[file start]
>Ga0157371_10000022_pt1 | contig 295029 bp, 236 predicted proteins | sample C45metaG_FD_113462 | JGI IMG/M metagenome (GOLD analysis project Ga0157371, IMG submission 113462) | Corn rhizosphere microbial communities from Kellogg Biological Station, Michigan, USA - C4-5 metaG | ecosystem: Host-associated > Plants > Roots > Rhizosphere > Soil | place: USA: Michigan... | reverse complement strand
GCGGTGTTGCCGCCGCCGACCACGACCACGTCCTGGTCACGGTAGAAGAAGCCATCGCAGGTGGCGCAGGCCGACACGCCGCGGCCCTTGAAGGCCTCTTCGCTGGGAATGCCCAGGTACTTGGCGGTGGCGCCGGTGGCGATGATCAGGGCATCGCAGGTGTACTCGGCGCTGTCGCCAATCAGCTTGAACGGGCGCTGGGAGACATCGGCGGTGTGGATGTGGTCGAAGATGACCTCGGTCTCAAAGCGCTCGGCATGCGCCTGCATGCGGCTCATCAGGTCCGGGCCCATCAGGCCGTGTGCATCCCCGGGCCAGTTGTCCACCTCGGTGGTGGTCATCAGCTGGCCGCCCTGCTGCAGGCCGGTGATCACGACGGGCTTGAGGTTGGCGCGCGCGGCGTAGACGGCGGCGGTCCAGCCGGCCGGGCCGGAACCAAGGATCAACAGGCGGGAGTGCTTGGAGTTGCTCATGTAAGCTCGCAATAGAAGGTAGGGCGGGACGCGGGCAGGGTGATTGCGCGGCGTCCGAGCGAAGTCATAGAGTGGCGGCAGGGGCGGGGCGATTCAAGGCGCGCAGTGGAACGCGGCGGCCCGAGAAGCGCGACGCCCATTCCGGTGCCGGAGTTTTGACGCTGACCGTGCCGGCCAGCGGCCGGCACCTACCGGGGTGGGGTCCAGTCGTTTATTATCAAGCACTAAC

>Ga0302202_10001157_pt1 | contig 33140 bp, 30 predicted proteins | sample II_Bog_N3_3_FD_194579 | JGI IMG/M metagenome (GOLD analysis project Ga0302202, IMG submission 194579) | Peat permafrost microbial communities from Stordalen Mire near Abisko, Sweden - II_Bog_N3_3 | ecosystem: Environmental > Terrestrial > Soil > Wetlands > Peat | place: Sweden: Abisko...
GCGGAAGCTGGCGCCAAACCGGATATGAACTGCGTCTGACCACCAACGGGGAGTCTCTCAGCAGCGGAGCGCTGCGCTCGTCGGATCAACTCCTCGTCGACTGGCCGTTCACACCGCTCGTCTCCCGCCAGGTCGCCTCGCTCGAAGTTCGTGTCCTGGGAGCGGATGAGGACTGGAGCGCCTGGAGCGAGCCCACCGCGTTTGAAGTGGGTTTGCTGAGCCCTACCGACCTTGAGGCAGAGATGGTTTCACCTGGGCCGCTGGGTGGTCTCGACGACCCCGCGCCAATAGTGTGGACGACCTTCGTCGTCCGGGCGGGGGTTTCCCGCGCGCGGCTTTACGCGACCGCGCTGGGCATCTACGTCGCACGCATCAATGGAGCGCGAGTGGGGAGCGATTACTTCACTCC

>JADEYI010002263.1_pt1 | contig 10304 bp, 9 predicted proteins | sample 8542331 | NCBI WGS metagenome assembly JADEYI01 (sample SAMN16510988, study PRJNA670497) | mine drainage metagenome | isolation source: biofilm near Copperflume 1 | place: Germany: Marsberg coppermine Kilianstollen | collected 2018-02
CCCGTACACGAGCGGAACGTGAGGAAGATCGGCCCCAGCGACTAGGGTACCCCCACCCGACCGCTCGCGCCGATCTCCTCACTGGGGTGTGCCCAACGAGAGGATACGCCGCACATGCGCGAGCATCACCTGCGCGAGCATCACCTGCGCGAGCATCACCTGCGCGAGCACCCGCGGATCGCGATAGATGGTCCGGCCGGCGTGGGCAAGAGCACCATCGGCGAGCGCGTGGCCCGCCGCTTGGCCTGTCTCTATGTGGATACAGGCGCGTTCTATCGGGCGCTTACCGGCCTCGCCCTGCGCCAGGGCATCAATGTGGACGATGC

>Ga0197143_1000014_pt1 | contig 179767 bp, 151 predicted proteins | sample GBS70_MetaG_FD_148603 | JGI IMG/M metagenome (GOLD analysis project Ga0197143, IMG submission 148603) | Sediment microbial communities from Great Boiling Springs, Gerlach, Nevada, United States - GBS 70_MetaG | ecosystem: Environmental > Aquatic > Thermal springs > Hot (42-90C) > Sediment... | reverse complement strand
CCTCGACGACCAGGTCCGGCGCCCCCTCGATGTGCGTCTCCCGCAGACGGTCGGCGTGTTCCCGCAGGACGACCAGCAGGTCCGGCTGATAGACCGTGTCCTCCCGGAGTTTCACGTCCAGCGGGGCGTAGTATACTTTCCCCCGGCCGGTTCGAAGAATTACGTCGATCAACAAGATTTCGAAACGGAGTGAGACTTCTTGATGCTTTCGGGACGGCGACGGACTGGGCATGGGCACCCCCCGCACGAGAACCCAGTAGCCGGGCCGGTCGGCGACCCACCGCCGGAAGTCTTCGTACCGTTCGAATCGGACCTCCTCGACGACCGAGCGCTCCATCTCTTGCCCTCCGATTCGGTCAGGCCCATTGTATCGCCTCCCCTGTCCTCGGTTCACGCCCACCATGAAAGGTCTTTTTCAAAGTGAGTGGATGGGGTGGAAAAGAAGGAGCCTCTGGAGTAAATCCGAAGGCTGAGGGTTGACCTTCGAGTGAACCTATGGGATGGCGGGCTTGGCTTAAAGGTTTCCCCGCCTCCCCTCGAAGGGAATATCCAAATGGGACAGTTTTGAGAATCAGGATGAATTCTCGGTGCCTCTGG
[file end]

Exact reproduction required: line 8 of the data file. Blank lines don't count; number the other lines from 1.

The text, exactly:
CCTCGACGACCAGGTCCGGCGCCCCCTCGATGTGCGTCTCCCGCAGACGGTCGGCGTGTTCCCGCAGGACGACCAGCAGGTCCGGCTGATAGACCGTGTCCTCCCGGAGTTTCACGTCCAGCGGGGCGTAGTATACTTTCCCCCGGCCGGTTCGAAGAATTACGTCGATCAACAAGATTTCGAAACGGAGTGAGACTTCTTGATGCTTTCGGGACGGCGACGGACTGGGCATGGGCACCCCCCGCACGAGAACCCAGTAGCCGGGCCGGTCGGCGACCCACCGCCGGAAGTCTTCGTACCGTTCGAATCGGACCTCCTCGACGACCGAGCGCTCCATCTCTTGCCCTCCGATTCGGTCAGGCCCATTGTATCGCCTCCCCTGTCCTCGGTTCACGCCCACCATGAAAGGTCTTTTTCAAAGTGAGTGGATGGGGTGGAAAAGAAGGAGCCTCTGGAGTAAATCCGAAGGCTGAGGGTTGACCTTCGAGTGAACCTATGGGATGGCGGGCTTGGCTTAAAGGTTTCCCCGCCTCCCCTCGAAGGGAATATCCAAATGGGACAGTTTTGAGAATCAGGATGAATTCTCGGTGCCTCTGG